Bill for constitution reform consultations tabled

Twenty-six months after it took office and following breaches of its manifesto commitments, the APNU+ AFC government yesterday took a key step towards constitutional reform by tabling a bill for a consultative commission.

The Constitutional Reform Consultative Commission Bill 2017 was read a first time by Prime Minister Moses Nagamootoo. Support from the opposition for it is seen as vital to the process moving ahead.

According to the explanatory memorandum, the bill is aimed at reforming the charter so that it is more inclusive, democratic and transparent.

Clause four of the bill says that the Commission shall be composed of 15 persons including constitutional experts, a retired judge, a law tutor, nominees from each of the parliamentary parties and nominees from other groups including the trade union movement, the Guyana Bar Association and the Toshaos’ Council.

Clause Five sets the terms of reference of the commission as assisting the Standing Committee on Constitutional Reform in its review of the effectiveness of the working of the constitution and for that purpose, it is to conduct public consultations throughout the country. Having received, considered and the evaluated the submissions, the Commission shall forward its recommendations and the results of its consultations to the Standing Committee for its review and consideration.  Clause Five further states that the Standing Committee shall submit a final report to the National Assembly for its approval. “In assisting the Standing Committee in the Committee’s review of the constitution, the Commission shall take a number of factors into consideration”, the most important being the scope of constitutional reform necessary for  more inclusive, democratic and transparent governance, Clause Five further said.

Clause 12 establishes a secretariat headed by the secretary while Clause 13 caters for the engagement of experts. Clause 14 provides for the funding of the Commission. This clause says that the funds of the commission shall be: sums assigned from the Consolidated Fund and other sums garnered via donations or contributions from international agencies.

The government has come under severe criticism for the slow pace towards constitutional reform. In its manifesto for the 2015 general elections, APNU+AFC had said that within three months of taking office it would appoint a Commission to amend the Constitution with the full participation of the people, which among other things, would reduce the powers of the president. This did not happen.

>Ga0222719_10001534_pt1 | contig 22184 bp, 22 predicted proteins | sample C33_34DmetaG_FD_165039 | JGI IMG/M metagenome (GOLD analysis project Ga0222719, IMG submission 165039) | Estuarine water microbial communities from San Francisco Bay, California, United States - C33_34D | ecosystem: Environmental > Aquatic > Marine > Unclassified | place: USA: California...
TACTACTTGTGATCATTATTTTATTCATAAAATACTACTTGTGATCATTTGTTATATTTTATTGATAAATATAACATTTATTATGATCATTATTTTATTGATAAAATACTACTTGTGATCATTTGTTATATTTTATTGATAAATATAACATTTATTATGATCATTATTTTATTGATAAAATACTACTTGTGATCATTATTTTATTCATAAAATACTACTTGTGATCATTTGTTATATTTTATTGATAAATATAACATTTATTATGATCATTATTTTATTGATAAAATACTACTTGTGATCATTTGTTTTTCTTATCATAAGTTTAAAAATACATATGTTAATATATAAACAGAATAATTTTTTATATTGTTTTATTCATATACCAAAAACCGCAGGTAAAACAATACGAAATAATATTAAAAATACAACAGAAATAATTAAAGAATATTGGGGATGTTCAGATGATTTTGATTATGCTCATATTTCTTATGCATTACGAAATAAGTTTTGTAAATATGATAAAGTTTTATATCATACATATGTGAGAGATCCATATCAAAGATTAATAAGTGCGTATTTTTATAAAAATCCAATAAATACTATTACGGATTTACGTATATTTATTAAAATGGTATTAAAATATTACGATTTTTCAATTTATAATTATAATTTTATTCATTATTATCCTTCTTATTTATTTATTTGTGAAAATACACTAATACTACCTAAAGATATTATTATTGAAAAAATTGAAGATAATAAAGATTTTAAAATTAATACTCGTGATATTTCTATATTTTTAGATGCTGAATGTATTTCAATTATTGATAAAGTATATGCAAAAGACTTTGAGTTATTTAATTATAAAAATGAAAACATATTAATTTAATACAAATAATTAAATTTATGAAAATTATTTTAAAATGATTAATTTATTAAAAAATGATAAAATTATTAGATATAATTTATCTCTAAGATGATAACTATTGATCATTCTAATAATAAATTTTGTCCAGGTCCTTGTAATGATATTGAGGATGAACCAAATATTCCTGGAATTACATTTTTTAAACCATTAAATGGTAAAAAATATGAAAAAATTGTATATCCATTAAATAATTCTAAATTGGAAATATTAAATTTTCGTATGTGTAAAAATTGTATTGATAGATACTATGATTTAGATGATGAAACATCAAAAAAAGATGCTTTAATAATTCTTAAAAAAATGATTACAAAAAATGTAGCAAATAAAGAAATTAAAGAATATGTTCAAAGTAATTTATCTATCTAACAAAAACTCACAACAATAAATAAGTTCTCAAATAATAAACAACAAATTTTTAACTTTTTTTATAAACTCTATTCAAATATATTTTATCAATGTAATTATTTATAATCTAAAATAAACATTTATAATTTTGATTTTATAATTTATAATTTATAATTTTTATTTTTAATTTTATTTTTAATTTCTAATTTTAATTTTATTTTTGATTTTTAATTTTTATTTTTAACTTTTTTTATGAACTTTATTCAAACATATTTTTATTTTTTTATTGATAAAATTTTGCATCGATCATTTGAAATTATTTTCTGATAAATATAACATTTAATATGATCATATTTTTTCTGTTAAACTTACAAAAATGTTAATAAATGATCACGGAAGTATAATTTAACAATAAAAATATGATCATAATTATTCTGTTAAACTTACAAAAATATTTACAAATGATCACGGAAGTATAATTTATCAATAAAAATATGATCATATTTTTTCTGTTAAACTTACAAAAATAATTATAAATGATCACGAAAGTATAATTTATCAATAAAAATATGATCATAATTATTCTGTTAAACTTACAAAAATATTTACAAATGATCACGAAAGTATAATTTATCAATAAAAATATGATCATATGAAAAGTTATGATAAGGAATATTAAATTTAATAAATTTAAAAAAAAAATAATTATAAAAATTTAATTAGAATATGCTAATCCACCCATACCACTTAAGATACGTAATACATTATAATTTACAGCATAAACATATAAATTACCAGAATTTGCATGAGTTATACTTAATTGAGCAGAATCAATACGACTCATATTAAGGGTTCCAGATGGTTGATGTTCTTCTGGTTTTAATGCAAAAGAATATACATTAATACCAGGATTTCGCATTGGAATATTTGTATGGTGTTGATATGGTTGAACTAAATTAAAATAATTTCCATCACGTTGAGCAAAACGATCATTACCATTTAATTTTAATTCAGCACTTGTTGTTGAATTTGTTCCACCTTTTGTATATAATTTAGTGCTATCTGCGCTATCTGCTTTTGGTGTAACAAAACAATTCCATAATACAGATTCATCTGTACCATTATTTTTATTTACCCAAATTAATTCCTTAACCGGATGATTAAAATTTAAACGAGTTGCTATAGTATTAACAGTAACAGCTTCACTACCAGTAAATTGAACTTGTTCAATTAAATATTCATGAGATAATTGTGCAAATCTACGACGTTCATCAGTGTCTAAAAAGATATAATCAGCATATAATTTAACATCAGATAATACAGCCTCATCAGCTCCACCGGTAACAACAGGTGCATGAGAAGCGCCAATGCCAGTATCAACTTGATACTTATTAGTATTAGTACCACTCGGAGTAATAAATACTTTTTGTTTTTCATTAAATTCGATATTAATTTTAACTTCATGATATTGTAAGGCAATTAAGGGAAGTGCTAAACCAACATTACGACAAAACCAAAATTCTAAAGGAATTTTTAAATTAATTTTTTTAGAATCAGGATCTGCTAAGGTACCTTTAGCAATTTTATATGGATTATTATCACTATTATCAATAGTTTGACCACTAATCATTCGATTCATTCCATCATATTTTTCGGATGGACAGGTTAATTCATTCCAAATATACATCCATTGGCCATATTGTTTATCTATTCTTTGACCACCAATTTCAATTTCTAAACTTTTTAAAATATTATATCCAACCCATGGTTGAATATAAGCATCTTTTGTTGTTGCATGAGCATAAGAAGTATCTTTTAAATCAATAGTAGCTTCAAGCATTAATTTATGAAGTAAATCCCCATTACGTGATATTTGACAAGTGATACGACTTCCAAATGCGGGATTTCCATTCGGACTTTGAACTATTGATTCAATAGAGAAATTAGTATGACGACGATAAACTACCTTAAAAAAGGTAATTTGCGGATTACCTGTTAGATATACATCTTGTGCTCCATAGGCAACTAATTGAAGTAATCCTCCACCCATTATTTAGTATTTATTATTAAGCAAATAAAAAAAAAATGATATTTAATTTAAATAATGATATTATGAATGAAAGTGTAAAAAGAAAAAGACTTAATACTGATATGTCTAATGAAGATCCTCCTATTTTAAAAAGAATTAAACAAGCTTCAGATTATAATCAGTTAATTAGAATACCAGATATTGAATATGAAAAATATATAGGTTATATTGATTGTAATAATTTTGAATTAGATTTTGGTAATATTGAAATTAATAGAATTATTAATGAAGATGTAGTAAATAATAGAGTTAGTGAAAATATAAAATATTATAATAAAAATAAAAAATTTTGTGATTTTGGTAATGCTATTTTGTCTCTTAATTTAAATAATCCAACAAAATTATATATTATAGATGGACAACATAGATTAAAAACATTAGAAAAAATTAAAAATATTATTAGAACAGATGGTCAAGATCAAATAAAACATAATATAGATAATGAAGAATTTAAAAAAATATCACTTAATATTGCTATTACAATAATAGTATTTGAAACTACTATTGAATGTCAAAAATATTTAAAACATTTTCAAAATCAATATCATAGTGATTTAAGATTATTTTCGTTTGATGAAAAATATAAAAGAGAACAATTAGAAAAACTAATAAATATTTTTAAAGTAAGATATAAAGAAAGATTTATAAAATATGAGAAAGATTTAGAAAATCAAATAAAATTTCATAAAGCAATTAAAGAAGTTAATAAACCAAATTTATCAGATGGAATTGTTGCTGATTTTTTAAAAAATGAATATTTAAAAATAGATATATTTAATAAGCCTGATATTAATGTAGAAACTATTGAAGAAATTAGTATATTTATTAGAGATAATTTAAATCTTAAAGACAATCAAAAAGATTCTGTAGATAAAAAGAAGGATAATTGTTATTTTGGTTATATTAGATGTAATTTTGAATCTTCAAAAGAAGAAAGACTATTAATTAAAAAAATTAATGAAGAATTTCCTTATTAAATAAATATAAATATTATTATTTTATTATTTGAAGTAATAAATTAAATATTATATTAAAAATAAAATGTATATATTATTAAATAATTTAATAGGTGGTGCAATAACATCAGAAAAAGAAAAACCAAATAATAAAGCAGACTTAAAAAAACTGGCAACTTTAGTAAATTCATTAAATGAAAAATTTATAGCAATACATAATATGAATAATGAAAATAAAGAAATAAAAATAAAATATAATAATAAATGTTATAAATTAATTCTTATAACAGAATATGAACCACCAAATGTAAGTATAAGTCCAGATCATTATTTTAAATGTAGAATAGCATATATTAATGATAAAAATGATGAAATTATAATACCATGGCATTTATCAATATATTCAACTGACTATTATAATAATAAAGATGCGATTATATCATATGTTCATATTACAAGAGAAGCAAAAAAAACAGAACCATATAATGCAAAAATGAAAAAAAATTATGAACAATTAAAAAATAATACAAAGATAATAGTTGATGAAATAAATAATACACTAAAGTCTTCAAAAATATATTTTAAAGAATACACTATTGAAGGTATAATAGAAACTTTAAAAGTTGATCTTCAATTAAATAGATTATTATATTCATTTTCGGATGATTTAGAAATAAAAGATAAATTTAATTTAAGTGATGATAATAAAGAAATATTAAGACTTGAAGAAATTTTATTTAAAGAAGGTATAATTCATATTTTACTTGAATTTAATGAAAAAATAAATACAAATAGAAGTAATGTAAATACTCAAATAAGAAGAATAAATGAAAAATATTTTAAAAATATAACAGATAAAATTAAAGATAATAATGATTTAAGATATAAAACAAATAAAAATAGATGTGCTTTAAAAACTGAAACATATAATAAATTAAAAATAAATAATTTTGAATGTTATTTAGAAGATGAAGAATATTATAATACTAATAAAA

Instead, it appointed the Steering Committee on Constitutional Reform (SCCR) in September 2015. The SCCR submitted a report to the government on April 30, 2016. This report was not released to the public though it was reported on by this newspaper.

The government also invited a team from the United Nations system to evaluate the conditions for constitutional reform among other areas. The UN experts produced a report which was also not circulated by the government but was reported on by Stabroek News.

That UN report identified the bill tabled yesterday as a key test of whether bipartisan support for constitution  reform truly exists.

“If it passes by one vote along party lines that will be a worrying sign for the process going forward,” the report stated before advising that consultation, negotiation, and compromise on the bill at the earliest stages will be critical to its unanimous passage in the National Assembly.

The team, which visited Guyana in February, was tasked with advising on opportunities, risks, and considerations for UN constitutional support to the Government of Guyana and other stakeholders, including advice on possible programmatic support by the UN.

Following their consultations with various stakeholders, the team submitted the report to Nagamootoo, in which it identified the powers of the president, the impact of the limited oversight powers of the National Assembly, and vertical control of party leadership over MPs and checks and balances among the branches of government as being among the areas that were raised most during its interviews. It said too that several electoral issues were identified as needing reform, such as the closed list Proportional Representation system, which in the view of many makes MPs accountable to their party instead of constituents. It said too that the provision allowing the party leader to dismiss and replace sitting MPs undermines the effectiveness of the Parliament as a checking mechanism and an institution that represents the people.

The team argued that the process of constitutional reform can provide not just an opportunity to improve governance and accountability but also an opportunity for nation building, stronger social cohesion, civic education and citizen engagement.

At the same time, it acknowledges that the reform process could fail to deliver meaningful changes due to a lack of support from either the government or opposition party, or both. It noted that the 1999-2001 reform process resulted in numerous constitutional amendments – passed with bi-partisan support – but none of which addressed “the infirmities related to executive power and lack of accountability to the people.” As a result, it said there is risk that in a new process both parties might agree to constitutional reform “at the margins,” but in the end fail to pass any of the most needed amendments, thereby maintaining the status quo.

 

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